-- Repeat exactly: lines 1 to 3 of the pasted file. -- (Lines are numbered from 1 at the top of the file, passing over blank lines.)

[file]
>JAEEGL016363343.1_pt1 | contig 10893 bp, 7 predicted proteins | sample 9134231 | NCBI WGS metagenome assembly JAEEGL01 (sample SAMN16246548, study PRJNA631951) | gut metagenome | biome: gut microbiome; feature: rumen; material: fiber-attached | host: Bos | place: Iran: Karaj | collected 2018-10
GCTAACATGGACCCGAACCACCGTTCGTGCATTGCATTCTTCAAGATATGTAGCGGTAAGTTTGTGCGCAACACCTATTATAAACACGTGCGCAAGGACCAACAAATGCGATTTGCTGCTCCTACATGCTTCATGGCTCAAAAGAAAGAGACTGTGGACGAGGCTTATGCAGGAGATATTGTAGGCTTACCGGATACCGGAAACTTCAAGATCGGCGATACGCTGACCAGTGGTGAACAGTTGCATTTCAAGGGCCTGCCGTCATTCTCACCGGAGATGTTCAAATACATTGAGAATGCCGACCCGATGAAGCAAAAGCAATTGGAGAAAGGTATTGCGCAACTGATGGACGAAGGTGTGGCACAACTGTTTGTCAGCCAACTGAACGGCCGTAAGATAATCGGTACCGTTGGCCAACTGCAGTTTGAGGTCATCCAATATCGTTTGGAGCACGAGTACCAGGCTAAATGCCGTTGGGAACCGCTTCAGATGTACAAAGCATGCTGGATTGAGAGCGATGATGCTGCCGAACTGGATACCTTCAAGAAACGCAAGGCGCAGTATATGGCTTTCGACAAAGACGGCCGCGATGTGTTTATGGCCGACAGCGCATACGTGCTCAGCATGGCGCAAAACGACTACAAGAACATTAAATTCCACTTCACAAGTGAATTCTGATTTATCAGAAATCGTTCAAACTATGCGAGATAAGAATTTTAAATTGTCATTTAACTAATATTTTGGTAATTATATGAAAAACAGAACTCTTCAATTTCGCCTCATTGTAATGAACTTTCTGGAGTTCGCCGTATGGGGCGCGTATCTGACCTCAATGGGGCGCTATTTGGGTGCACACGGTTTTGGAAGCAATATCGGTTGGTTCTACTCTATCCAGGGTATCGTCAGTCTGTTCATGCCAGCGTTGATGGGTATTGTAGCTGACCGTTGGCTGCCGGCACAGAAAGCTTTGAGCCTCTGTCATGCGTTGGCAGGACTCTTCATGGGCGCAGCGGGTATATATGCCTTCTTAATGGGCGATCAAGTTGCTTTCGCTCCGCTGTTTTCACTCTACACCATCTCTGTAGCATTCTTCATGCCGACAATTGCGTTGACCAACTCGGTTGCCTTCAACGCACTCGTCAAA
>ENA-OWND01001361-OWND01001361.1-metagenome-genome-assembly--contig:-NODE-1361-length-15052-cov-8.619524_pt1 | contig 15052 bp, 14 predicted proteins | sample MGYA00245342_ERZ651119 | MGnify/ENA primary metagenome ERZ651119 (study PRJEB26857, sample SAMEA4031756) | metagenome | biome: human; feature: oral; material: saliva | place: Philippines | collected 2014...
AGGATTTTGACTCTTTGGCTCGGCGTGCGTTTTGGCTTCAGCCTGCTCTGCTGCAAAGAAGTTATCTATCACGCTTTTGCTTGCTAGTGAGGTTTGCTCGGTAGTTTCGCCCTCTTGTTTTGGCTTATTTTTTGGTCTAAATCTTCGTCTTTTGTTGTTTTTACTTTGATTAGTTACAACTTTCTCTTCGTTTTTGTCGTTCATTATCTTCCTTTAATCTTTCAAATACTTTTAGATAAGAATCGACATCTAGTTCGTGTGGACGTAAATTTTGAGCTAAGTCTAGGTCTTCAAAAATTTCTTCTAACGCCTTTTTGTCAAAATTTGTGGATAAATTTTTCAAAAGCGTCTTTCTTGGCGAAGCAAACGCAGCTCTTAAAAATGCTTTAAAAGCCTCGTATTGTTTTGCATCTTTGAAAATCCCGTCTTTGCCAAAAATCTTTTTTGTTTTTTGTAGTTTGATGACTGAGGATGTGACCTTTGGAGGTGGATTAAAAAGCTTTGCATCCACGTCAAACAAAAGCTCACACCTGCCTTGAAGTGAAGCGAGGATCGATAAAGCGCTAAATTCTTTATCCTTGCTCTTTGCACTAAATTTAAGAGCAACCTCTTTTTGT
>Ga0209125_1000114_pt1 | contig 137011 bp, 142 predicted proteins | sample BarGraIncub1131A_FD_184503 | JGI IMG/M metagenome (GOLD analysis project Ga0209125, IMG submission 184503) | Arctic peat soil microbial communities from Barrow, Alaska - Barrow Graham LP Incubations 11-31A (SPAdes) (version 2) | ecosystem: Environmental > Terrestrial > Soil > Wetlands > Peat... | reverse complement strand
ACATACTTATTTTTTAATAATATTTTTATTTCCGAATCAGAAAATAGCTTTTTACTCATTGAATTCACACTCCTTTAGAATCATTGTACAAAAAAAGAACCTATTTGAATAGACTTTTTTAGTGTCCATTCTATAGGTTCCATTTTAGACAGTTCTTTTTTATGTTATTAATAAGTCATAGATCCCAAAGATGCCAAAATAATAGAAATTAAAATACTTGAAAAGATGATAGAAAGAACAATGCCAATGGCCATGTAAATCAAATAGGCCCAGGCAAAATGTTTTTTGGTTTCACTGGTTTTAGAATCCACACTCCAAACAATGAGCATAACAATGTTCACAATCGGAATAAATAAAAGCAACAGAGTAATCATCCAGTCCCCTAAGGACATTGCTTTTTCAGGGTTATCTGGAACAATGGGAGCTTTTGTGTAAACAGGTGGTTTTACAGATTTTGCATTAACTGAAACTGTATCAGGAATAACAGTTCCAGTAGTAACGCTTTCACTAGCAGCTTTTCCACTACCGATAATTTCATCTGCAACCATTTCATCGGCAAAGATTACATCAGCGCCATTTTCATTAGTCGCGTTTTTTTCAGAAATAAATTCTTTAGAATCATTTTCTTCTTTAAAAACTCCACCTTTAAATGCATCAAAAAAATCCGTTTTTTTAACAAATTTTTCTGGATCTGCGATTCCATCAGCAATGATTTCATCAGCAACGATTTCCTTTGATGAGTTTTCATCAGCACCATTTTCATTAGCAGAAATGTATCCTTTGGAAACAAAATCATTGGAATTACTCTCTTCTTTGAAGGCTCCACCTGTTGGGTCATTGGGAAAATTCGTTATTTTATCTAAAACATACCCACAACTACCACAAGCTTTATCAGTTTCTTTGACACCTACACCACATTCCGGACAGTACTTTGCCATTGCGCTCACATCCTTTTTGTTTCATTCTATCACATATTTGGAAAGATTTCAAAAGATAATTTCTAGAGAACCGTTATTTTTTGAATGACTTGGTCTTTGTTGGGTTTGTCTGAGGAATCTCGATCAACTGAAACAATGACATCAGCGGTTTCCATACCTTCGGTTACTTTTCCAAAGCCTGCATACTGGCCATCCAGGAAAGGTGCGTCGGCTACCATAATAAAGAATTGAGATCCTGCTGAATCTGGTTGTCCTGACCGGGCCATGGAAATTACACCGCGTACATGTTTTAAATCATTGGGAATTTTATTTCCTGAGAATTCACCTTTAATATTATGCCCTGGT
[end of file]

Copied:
>JAEEGL016363343.1_pt1 | contig 10893 bp, 7 predicted proteins | sample 9134231 | NCBI WGS metagenome assembly JAEEGL01 (sample SAMN16246548, study PRJNA631951) | gut metagenome | biome: gut microbiome; feature: rumen; material: fiber-attached | host: Bos | place: Iran: Karaj | collected 2018-10
GCTAACATGGACCCGAACCACCGTTCGTGCATTGCATTCTTCAAGATATGTAGCGGTAAGTTTGTGCGCAACACCTATTATAAACACGTGCGCAAGGACCAACAAATGCGATTTGCTGCTCCTACATGCTTCATGGCTCAAAAGAAAGAGACTGTGGACGAGGCTTATGCAGGAGATATTGTAGGCTTACCGGATACCGGAAACTTCAAGATCGGCGATACGCTGACCAGTGGTGAACAGTTGCATTTCAAGGGCCTGCCGTCATTCTCACCGGAGATGTTCAAATACATTGAGAATGCCGACCCGATGAAGCAAAAGCAATTGGAGAAAGGTATTGCGCAACTGATGGACGAAGGTGTGGCACAACTGTTTGTCAGCCAACTGAACGGCCGTAAGATAATCGGTACCGTTGGCCAACTGCAGTTTGAGGTCATCCAATATCGTTTGGAGCACGAGTACCAGGCTAAATGCCGTTGGGAACCGCTTCAGATGTACAAAGCATGCTGGATTGAGAGCGATGATGCTGCCGAACTGGATACCTTCAAGAAACGCAAGGCGCAGTATATGGCTTTCGACAAAGACGGCCGCGATGTGTTTATGGCCGACAGCGCATACGTGCTCAGCATGGCGCAAAACGACTACAAGAACATTAAATTCCACTTCACAAGTGAATTCTGATTTATCAGAAATCGTTCAAACTATGCGAGATAAGAATTTTAAATTGTCATTTAACTAATATTTTGGTAATTATATGAAAAACAGAACTCTTCAATTTCGCCTCATTGTAATGAACTTTCTGGAGTTCGCCGTATGGGGCGCGTATCTGACCTCAATGGGGCGCTATTTGGGTGCACACGGTTTTGGAAGCAATATCGGTTGGTTCTACTCTATCCAGGGTATCGTCAGTCTGTTCATGCCAGCGTTGATGGGTATTGTAGCTGACCGTTGGCTGCCGGCACAGAAAGCTTTGAGCCTCTGTCATGCGTTGGCAGGACTCTTCATGGGCGCAGCGGGTATATATGCCTTCTTAATGGGCGATCAAGTTGCTTTCGCTCCGCTGTTTTCACTCTACACCATCTCTGTAGCATTCTTCATGCCGACAATTGCGTTGACCAACTCGGTTGCCTTCAACGCACTCGTCAAA
>ENA-OWND01001361-OWND01001361.1-metagenome-genome-assembly--contig:-NODE-1361-length-15052-cov-8.619524_pt1 | contig 15052 bp, 14 predicted proteins | sample MGYA00245342_ERZ651119 | MGnify/ENA primary metagenome ERZ651119 (study PRJEB26857, sample SAMEA4031756) | metagenome | biome: human; feature: oral; material: saliva | place: Philippines | collected 2014...